TAMPA — The Olympics may be over, but the competition is just getting underway for the 240 athletes who will represent Team USA at the Paralympic Games next week in Tokyo.
Of the American athletes competing, several have Florida ties, including eight who will be making their Paralympic debuts.
The Paralympics will be televised across NBC, NBCSN and the Olympic Channel Tuesday (for opening ceremonies) through Sept. 5, between 9 p.m.-9 a.m. EST. The full schedule can be found online at www.olympics.com/tokyo.
Meet some of the athletes from Florida who will represent the United States.
Beatrice de Lavalette, 22, Lake Worth Beach, equestrian
By the time de Lavalette was old enough to walk, she was in a saddle riding horses in France. By 12, she joined a dressage and hunter seat equitation team. At 17, she lost both of her legs in the Brussels Airport terrorist bombing when she happened to be standing next to a bomber while waiting in line in March 2016. Five months later, she was back on her mare, Delegada X, after spending the first four months in the intensive care unit. In April 2017, she competed in her first para-equestrian show. She will be making her Paralympic Games debut.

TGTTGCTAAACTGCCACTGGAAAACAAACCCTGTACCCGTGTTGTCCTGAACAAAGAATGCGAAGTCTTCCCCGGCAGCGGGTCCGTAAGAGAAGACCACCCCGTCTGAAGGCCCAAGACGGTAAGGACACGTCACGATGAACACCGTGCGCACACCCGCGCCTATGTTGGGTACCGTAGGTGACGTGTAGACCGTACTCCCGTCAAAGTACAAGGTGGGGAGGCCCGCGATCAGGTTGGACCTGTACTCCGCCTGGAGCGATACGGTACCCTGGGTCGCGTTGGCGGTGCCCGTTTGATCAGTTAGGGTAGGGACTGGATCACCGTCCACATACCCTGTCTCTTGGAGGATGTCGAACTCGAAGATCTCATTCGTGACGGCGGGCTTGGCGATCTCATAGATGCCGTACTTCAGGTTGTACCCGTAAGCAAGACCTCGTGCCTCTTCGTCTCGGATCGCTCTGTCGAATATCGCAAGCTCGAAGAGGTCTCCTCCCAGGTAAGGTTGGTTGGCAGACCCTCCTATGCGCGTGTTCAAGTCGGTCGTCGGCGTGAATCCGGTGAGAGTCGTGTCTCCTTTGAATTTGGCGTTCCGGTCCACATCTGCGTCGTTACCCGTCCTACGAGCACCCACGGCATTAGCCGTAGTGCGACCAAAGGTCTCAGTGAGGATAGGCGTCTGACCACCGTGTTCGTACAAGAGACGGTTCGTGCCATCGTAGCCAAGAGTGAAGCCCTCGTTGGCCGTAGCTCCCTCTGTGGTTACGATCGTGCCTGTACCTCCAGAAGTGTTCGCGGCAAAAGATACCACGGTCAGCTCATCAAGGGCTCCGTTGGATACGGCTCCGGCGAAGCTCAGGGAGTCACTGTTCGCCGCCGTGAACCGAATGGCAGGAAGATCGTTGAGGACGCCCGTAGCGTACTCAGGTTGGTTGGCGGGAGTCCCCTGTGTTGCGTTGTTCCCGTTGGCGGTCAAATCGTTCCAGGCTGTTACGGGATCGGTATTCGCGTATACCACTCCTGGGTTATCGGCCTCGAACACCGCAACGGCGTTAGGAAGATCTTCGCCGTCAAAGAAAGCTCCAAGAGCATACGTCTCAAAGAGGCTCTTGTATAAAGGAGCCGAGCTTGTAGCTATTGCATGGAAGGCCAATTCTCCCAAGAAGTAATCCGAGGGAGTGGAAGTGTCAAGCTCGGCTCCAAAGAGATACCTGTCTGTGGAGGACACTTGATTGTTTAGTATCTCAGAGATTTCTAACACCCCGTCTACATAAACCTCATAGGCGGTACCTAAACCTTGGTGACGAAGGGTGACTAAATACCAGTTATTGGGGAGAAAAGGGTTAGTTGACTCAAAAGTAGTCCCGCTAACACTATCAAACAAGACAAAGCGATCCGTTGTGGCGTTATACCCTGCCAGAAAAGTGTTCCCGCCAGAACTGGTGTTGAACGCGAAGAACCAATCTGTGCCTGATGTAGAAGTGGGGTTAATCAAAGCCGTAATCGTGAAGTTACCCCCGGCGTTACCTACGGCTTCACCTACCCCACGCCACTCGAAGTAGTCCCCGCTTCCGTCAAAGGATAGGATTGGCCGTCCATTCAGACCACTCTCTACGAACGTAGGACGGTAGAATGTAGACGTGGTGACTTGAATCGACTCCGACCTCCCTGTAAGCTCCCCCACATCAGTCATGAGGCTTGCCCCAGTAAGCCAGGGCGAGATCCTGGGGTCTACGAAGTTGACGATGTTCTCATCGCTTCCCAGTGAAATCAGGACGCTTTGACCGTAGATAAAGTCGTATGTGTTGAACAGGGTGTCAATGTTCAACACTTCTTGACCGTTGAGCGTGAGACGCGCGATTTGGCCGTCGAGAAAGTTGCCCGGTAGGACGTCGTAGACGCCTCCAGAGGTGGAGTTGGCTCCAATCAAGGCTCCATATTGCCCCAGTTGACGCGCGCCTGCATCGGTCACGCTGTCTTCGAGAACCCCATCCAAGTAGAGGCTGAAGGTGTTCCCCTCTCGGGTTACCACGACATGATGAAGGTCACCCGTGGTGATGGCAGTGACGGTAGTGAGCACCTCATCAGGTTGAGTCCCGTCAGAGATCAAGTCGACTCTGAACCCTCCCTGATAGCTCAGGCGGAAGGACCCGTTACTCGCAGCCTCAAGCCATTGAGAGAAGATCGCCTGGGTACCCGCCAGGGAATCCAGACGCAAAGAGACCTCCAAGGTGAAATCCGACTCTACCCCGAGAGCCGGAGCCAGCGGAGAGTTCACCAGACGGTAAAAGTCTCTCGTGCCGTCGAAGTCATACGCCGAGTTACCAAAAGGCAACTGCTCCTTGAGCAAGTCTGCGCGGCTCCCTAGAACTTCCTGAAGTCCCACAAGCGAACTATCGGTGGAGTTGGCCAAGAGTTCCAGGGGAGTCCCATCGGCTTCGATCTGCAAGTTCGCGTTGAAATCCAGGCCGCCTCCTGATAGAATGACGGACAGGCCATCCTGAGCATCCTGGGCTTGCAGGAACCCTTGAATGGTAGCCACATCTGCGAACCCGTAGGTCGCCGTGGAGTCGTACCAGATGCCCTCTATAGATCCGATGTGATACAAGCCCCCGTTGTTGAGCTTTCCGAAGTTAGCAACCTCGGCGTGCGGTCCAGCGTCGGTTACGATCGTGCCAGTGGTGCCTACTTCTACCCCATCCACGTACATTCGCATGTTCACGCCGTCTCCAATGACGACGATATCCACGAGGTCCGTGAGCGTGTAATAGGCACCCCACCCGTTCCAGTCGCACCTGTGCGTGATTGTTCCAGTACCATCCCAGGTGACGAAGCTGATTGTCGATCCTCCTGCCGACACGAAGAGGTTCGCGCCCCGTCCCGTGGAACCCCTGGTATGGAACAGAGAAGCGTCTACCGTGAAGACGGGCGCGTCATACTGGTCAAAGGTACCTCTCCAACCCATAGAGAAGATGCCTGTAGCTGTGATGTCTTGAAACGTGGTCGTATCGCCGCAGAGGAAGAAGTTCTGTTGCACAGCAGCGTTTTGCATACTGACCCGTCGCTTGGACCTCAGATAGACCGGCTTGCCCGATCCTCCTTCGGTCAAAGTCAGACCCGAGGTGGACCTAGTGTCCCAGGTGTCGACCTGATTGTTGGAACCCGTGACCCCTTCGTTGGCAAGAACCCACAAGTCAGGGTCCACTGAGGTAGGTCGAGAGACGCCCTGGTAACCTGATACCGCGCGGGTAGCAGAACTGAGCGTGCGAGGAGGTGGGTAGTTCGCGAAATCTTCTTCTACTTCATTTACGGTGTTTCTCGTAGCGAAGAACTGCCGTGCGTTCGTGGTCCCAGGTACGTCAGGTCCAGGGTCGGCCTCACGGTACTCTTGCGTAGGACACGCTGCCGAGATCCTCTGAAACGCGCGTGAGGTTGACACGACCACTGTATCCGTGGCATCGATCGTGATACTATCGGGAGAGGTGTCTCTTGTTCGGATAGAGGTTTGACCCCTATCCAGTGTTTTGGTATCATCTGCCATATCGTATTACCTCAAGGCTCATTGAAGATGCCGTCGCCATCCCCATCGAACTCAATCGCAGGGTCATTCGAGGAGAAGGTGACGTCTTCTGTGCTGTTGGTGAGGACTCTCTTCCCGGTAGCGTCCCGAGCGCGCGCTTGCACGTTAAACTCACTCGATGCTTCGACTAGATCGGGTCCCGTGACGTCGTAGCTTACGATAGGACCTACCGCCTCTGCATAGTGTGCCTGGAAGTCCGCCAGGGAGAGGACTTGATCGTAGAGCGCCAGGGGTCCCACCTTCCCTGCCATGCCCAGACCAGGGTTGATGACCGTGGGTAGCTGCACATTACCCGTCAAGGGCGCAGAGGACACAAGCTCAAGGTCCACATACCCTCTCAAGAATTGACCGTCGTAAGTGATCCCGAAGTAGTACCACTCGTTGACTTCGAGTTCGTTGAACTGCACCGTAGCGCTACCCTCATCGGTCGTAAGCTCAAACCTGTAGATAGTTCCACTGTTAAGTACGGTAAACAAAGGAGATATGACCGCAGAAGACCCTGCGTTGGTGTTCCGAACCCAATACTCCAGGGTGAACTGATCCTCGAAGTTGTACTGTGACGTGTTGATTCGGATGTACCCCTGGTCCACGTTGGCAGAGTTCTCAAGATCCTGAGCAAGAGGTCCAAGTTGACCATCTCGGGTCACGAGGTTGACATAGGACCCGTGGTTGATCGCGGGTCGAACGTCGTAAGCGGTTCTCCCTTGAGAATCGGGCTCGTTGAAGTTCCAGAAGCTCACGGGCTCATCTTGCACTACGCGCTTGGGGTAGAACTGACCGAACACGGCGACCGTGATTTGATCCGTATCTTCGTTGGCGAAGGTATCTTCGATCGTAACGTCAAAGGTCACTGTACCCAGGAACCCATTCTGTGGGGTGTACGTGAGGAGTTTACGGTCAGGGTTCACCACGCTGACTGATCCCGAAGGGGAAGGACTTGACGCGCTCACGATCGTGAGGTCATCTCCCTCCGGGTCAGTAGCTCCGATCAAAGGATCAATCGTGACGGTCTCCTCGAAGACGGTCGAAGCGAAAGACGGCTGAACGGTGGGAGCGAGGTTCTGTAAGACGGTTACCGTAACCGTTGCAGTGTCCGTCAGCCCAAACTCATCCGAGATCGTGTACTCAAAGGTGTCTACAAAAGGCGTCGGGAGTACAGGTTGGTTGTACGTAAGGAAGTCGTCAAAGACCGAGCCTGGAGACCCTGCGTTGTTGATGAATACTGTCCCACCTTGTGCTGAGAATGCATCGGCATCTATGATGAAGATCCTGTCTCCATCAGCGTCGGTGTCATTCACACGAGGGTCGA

Terry Hayes, 63, North Fort Myers, wheelchair fencing
Hayes is in her first Paralympics after placing ninth in team saber at the World Championship. She ranks sixth in saber and foil and seventh in epee in the U.S. She’s been fencing since 2016 after getting diagnosed with Primary Cerebellar Degeneration, a progressive brain disease, and becoming a full-time wheelchair user. She Googled wheelchair sports and found a video of Lauryn DeLuca fencing in at the 2016 Paralympic Games. At 63, she will be the oldest Category B fencer in Tokyo.
Kyle Coon, 29, Jacksonville, triathlon